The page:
Bored to Death: What do we talk about when we talk about boredom?
What is boredom and why do we feel bored? Recently, research on boredom has gained momentum in the scientific community, particularly in neuroscience and clinical psychology, where the symptoms of boredom and the behavioral patterns of the bored person are scrutinized (i.e. Boredomlab). Boredom, however, has been explored by philosophers for centuries and making a persistent appearance in the modern novel from nineteenth and century to present, in the moments of contemplation, waiting, idleness or complaints of bored characters. Henrick Ibsen’s Hedda Gabler says she has “only got a gift for one thing in the world” and that is boring herself to death; Charles Dickens’ well-known bored lady, Lady Dedlock is known for being “bored to death” in her routine; Gertrude Stein on account of feeling bored, decides to leave medicine and launches her literary career. On another front, Robert Walser in Jacob von Gunten asks whether we can even talk about boredom if there is always something to do.
The state of boredom is gradual in onset, but “discursive significations” (Sianne Ngai) of boredom are sudden, explosive and precise, usually revealing a set of negative emotions in a particular mode of language, namely, complaint. Complaints of the bored figures, evoking a sense of displeasure, reflect a moment of becoming aware of their mood and a desire to escape boredom.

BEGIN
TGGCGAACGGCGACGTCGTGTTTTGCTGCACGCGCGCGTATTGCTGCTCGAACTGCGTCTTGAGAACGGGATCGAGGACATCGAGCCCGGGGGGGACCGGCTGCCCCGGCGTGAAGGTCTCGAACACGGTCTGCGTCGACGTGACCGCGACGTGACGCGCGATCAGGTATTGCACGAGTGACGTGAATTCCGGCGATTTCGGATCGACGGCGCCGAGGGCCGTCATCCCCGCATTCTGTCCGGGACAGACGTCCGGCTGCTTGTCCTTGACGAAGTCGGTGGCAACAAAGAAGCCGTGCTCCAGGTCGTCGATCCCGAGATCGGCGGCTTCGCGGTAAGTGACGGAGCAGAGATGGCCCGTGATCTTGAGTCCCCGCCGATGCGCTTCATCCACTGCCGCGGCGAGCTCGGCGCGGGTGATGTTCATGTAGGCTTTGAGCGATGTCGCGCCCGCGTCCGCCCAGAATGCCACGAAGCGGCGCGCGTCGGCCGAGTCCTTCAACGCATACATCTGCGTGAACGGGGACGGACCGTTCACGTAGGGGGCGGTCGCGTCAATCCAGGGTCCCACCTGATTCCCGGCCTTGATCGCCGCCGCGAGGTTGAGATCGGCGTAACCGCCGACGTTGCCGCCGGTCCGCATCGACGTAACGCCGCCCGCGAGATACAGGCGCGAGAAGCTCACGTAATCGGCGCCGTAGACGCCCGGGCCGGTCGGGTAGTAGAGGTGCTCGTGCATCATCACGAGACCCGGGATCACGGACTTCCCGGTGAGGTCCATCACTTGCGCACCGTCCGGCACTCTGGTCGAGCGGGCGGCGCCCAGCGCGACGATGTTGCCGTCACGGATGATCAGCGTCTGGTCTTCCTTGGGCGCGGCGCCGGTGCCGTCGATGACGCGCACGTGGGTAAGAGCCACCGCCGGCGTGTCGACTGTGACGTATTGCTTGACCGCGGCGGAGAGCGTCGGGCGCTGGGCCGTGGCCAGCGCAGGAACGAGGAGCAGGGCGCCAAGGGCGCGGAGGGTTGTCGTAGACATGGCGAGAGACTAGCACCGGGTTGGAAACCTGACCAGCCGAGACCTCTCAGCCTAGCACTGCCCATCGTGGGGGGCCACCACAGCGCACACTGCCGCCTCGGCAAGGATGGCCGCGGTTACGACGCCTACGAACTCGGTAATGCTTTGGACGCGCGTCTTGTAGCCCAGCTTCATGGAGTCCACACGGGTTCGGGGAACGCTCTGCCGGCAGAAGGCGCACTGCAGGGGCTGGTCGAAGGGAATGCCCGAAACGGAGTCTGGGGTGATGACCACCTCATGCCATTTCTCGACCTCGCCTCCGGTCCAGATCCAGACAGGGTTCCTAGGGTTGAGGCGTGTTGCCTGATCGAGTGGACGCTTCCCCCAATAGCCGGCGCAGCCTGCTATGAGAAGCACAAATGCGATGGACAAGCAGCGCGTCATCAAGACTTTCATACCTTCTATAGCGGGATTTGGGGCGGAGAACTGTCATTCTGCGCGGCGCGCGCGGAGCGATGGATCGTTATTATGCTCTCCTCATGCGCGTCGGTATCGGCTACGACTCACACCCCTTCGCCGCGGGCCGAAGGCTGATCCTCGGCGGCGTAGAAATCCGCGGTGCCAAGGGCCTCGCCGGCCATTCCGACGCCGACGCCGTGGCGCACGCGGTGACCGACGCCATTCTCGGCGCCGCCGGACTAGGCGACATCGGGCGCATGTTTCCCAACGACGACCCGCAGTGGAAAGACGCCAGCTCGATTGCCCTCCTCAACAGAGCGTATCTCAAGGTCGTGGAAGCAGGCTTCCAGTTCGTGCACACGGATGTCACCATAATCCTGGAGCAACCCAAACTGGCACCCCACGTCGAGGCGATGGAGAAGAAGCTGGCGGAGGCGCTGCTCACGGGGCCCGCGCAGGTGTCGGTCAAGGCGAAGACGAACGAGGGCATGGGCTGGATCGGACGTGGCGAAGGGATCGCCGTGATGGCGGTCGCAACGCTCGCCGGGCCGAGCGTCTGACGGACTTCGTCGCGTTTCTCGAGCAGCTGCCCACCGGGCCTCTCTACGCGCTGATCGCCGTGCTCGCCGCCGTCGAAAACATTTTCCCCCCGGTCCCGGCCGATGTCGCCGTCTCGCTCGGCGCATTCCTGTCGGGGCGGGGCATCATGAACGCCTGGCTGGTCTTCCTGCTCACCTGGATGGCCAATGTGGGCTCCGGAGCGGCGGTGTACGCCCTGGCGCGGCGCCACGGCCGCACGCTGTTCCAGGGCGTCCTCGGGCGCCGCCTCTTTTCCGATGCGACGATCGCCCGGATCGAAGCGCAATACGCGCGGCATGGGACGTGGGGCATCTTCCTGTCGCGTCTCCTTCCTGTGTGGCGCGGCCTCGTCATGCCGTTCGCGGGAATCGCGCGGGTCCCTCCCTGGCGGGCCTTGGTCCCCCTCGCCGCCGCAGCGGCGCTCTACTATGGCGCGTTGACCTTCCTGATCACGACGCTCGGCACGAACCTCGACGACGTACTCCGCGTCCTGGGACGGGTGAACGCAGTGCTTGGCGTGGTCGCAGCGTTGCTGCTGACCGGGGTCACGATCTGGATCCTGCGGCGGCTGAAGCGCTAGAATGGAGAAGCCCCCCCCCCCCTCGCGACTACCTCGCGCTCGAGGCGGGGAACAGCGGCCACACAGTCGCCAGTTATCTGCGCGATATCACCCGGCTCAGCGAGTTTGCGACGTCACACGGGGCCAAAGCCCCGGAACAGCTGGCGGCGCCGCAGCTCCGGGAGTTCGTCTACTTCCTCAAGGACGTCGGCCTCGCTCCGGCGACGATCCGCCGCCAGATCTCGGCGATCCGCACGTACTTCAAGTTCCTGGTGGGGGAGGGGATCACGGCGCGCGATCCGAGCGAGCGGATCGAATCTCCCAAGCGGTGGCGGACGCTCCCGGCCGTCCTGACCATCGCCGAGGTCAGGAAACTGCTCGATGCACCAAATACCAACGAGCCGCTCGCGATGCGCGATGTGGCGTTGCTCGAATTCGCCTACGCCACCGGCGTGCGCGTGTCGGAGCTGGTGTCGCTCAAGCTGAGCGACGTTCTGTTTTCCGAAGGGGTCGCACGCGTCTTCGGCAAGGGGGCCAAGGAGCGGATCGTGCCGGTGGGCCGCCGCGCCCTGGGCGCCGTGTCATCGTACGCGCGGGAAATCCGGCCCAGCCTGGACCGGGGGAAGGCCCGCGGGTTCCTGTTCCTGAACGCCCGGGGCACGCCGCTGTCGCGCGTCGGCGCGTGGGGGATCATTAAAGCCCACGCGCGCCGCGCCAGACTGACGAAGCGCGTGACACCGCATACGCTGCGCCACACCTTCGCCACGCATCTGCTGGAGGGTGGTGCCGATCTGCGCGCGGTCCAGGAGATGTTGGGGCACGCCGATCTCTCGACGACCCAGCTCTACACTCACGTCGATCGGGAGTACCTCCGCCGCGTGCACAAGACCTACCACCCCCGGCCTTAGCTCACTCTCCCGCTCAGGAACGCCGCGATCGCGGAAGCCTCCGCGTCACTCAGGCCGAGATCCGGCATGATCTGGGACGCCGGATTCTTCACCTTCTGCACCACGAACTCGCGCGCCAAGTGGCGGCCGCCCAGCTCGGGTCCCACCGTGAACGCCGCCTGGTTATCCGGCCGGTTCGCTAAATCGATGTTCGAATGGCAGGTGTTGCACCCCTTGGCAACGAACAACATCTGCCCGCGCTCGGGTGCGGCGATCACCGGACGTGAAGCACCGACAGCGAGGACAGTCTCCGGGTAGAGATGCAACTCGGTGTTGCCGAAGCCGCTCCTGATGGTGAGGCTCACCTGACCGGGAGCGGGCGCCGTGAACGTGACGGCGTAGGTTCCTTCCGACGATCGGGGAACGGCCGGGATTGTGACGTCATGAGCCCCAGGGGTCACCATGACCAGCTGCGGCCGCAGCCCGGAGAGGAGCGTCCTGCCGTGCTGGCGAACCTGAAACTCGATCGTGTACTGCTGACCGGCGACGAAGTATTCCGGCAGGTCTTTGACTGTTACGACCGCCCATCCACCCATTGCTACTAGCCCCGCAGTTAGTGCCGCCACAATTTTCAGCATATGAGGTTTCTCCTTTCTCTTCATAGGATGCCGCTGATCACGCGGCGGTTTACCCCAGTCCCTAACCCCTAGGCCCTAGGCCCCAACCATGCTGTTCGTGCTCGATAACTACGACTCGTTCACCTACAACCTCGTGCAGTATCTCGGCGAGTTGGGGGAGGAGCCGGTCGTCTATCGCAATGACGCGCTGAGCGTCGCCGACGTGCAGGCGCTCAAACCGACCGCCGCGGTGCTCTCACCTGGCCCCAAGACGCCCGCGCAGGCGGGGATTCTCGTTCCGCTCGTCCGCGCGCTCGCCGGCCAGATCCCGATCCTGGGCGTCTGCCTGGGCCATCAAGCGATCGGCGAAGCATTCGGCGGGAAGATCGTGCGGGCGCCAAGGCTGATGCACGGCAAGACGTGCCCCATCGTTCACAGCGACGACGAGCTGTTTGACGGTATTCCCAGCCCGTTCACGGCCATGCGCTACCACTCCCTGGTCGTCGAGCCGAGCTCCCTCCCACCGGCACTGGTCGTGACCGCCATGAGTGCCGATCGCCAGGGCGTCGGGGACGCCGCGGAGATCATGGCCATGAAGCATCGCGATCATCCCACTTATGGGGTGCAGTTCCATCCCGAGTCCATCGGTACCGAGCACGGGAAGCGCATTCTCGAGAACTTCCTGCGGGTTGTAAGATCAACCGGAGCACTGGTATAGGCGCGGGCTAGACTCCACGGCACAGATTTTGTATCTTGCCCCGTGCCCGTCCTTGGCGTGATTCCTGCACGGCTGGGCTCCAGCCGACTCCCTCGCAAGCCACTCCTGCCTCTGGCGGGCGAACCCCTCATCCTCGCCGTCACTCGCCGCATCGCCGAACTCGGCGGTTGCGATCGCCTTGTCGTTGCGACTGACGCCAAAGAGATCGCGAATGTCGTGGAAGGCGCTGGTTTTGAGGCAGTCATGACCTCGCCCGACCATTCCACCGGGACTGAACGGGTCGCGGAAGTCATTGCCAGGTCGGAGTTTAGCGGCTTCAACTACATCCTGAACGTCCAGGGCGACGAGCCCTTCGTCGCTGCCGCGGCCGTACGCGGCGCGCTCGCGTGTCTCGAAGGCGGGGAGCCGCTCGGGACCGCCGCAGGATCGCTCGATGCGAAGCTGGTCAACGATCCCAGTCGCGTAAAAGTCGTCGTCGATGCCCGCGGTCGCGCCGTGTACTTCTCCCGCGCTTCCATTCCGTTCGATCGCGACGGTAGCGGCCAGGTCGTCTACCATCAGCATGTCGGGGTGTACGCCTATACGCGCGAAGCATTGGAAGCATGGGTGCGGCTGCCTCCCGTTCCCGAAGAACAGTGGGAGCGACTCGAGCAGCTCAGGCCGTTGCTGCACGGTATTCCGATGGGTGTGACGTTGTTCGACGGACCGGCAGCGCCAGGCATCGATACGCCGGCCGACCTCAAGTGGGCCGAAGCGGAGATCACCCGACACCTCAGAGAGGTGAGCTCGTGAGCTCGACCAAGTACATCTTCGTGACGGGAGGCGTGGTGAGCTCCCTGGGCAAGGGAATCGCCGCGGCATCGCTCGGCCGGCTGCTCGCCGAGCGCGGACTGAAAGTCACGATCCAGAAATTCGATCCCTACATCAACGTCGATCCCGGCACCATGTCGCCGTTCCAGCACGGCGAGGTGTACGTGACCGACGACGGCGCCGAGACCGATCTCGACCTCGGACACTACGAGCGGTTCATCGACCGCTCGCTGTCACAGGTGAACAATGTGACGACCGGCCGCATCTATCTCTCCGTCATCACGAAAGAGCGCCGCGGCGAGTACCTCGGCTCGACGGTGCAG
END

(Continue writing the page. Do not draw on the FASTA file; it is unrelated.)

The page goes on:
What do we talk about when we talk about boredom and what does boredom tell us? This panel invites papers that examine the state of boredom and bored characters in literature. Interdisciplinary approaches are encouraged. Suggested topics include but are not limited to:
Gestures of boredom
Affect and Boredom
Boarding school diaries
Value of time and boredom
Attention / Distraction
Tone of language in boredom
Refusal and resignation
Desire for desire in boredom
Please submit your paper abstracts through the ACLA submission portal by October 31, 2020.
For questions, please contact Busra Copuroglu at firstname.lastname@example.org
Modern Languages and Cultures